Etymology
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Aubrey 

masc. personal name, from Old French Auberi, from Old High German Alberich "ruler of elves," or *Alb(e)rada "elf-counsel" (fem.); see elf (n.). In U.S., it began to be used as a girl's name c. 1973 and was among the top 100 given names for girls born 2006-2008, eclipsing its use for boys, which faded in proportion.

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Reynard (n.)

quasi-proper name for a fox, c. 1300, Renard, from Old French Renart, Reynard, the name of the fox in Roman de Renart, from Old High German personal name Reginhart "strong in counsel," literally "counsel-brave." The first element is related to reckon, the second to hard.

The tales were enormously popular in medieval Western Europe; in them animals take the place of humans and each has a name: the lion is Noble, the cat Tibert, the bear Bruin, etc. The name of the fox thus became the word for "fox" in Old French (displacing golpil, gulpil, from a Vulgar Latin diminutive of Latin vulpes).

Old French also had renardie "craftiness." An old variant form of the name was Renald, and thus English had for a time renaldry "intrigue" (1610s). Old English had the first element of the name as regn-, an intensive prefix (as in regn-heard "very hard," regn-þeof "arch-thief," also in personal names).

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Jemima 

fem. personal name, biblical daughter of Job, from Hebrew Yemimah, literally "dove" (compare Arabic yamama). The Aunt Jemima ready-mix food product in U.S. was advertised from c. 1918; the name (and image) was on baking powder advertisements by 1896. It is the title of a minstrel song credited to Joe Lang, but this is not mentioned before 1901. Previously Aunt Jemima was a name in various works of fiction and poetry, without racial aspect.

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Douai 

or Douay, name of town in northern France, used elliptically in reference to the English translation of the Bible begun there late 16c., sanctioned by Roman Catholic Church. Also called Rhemish or  Rheims-Douai translation because it was published in Rheims in 1582. It uses more Latinate words than Tyndale or the KJV. The place name is from the Gaulish personal name Dous + Gallo-Roman -acum.

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Russell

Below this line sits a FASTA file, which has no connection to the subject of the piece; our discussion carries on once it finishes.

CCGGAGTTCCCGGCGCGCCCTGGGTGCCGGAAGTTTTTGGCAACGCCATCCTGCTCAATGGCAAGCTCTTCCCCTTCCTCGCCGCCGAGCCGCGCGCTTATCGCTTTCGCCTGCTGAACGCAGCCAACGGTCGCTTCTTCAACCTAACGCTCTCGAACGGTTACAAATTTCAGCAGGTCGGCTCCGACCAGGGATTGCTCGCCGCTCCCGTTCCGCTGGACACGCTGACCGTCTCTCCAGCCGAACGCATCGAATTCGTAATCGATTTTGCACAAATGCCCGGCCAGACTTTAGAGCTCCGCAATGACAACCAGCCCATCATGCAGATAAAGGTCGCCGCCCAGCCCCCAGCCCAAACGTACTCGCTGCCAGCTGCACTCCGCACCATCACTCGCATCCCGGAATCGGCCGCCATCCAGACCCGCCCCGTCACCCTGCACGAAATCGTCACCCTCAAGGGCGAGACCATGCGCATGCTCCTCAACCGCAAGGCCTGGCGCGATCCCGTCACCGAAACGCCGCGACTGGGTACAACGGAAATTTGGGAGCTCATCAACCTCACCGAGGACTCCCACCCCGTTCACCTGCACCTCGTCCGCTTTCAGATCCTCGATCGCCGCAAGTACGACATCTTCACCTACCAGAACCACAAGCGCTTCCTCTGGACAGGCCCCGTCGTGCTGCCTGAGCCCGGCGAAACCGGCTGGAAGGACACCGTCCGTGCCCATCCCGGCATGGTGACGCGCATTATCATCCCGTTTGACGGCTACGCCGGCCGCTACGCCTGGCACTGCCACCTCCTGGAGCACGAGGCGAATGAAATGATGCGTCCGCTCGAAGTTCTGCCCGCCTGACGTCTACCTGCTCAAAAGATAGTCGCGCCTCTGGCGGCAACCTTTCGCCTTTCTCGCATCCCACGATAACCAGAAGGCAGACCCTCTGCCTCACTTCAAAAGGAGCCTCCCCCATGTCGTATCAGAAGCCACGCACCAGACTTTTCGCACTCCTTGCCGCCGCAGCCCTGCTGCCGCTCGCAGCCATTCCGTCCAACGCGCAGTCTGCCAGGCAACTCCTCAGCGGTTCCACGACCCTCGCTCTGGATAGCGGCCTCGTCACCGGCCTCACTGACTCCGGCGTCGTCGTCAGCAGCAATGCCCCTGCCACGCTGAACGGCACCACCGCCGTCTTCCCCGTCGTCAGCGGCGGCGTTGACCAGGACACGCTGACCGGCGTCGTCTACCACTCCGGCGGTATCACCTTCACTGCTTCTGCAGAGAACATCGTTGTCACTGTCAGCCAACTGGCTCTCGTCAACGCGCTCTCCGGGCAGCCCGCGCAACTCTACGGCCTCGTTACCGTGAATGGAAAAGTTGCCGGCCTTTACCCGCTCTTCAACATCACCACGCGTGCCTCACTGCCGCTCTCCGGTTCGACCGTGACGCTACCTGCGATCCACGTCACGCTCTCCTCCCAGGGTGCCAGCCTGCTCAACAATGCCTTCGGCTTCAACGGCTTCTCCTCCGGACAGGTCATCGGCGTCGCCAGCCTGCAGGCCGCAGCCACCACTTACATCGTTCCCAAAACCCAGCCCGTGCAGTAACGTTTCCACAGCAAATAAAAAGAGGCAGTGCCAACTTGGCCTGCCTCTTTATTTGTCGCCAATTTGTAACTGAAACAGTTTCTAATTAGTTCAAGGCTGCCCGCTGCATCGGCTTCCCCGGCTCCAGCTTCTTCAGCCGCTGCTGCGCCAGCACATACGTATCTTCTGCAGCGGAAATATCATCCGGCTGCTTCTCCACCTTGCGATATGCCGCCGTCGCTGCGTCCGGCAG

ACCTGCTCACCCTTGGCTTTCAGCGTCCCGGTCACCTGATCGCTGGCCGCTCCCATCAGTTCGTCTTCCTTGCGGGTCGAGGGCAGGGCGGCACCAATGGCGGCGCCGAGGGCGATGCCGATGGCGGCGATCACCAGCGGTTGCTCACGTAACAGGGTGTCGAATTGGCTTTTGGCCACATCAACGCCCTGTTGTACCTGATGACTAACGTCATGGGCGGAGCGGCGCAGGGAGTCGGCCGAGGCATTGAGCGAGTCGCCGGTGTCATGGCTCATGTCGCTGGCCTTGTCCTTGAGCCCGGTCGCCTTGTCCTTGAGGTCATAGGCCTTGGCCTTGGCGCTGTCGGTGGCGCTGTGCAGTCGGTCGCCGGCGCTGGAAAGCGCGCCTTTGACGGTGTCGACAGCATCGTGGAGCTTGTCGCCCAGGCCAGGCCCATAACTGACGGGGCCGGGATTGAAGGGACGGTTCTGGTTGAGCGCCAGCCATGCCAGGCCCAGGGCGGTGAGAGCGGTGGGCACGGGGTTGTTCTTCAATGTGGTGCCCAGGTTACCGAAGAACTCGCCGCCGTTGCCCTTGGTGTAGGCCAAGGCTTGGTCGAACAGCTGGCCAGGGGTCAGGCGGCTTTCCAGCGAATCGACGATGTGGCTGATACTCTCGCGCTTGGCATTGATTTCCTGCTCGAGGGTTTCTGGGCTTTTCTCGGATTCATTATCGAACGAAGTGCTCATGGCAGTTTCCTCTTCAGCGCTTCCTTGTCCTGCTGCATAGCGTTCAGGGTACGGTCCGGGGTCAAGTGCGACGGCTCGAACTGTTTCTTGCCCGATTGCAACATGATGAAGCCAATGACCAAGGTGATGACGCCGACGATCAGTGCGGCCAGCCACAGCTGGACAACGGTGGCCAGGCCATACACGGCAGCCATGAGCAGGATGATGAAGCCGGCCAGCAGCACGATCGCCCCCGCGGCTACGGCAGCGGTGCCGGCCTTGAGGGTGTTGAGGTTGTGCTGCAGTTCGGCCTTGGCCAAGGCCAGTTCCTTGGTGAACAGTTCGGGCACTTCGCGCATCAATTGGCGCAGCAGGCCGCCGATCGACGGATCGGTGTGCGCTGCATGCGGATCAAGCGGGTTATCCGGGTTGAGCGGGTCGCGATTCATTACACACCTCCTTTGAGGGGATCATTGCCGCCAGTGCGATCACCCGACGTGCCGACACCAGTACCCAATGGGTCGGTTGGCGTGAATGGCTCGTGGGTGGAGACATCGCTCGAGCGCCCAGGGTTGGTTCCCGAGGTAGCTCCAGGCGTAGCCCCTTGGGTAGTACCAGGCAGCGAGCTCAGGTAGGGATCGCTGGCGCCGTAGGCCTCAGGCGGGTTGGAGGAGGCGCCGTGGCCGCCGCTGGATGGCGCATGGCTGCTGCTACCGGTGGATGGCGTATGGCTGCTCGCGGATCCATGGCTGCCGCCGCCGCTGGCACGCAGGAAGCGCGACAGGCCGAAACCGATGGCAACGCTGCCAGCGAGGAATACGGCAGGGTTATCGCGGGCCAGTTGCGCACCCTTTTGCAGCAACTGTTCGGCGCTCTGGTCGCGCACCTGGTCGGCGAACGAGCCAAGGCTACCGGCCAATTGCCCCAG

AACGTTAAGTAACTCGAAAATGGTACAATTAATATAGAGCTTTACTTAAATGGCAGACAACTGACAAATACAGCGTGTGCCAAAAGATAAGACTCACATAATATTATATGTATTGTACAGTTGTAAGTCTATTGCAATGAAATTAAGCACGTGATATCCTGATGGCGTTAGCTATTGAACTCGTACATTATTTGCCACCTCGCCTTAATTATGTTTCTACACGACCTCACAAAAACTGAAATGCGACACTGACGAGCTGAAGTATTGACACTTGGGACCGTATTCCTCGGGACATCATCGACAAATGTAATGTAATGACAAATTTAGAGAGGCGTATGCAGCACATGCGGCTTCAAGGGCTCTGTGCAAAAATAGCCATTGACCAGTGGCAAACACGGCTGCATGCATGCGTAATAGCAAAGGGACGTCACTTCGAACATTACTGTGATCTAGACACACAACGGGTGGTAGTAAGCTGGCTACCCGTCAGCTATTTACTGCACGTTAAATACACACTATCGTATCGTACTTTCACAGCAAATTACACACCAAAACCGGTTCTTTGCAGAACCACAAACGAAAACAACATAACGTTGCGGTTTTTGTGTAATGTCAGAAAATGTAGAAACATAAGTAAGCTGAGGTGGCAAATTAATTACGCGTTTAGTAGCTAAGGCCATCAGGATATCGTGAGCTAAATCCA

masc. proper name, from Old French rousel, diminutive of rous "red," used as a personal name. See russet. Also a name for a fox, in allusion to its color. Compare French rousseau, which, like it, has become a surname. Russell's Paradox, "the set of all sets that do not contain themselves as elements," is named for Bertrand Russell (1872-1970) who is said to have framed it about 1901.

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Kimberley 

South African city, founded 1871; also region in northwest Australia; both named for John Wodehouse, 1st Earl of Kimberley, who was British secretary of state for the colonies; the earldom is from a place in Norfolk, England (the name also is found in Nottinghamshire, Warwickshire). The second element is Old English leah "meadow, clearing in a woodland" (see lea); the first reflect various Old English personal names; the one in Norfolk appears first as Chineburlai (1086) and seems to be "clearing of a woman called Cyneburg."

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Guernsey 

Channel Island, the name is Viking. The second element of the name is Old Norse ey "island" (compare Jersey); the first element uncertain, traditionally meaning "green," but perhaps rather representing a Viking personal name, such as Grani.

Like neighboring Jersey, its name also was taken as the word for a coarse, close-fitting vest of wool (1839), worn originally by seamen, and in Australia the word supplies many of the usages of jersey in U.S. As a type of cattle bred there, from 1784.

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Jenny 

fem. personal name, originally another form of Jane, Janey and a diminutive of Jane or Janet; in modern use (mid-20c.) typically a shortening of Jennifer. Jenny is attested from c. 1600 as female equivalent of jack (n.), and like it applied to animals (especially of birds, of a heron, a jay, but especially Jenny wren, 1640s, in bird-fables the consort of Robin Redbreast). Also like jack used of machinery; Akrwright's spinning jenny (1783) is said to have been named for his wife, but is perhaps rather a corruption of gin (n.2) "engine."

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Oscar 

masc. proper name, Old English Osgar "god's spear," from gar "spear" (see gar) + os "god" (only in personal names), for which see Aesir.

The statuette awarded for excellence in film acting, directing, etc., given annually since 1928 was first so called in 1936. The common explanation of the name is that it sprang from a 1931 remark by Margaret Herrick, secretary at Academy of Motion Picture Arts and Sciences, on seeing the statuette: "He reminds me of my Uncle Oscar." Thus the award would be named for Oscar Pierce, U.S. wheat farmer and fruit grower. The popularity of the name seems to trace to columnist Sidney Skolsky, and there are other stories of its origin.

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Douglas 

family name (late 12c.), later masc. personal name, from Gaelic Dubh ghlais "the dark water," name of a place in Lanarkshire. As a given name, in the top 40 for boys born in U.S. from 1942 to 1971. The name of the city that is the capital of the Isle of Man is the same Celtic compound.

The large, coniferous Douglas fir tree was named for David Douglas (1798-1834), Scottish botanist who first recorded it in Pacific Northwest, 1825. Douglas scheme, Douglas plan, Douglassite, etc. refer to "social credit" economic model put forth by British engineer Maj. Clifford Hugh Douglas (1879-1952).

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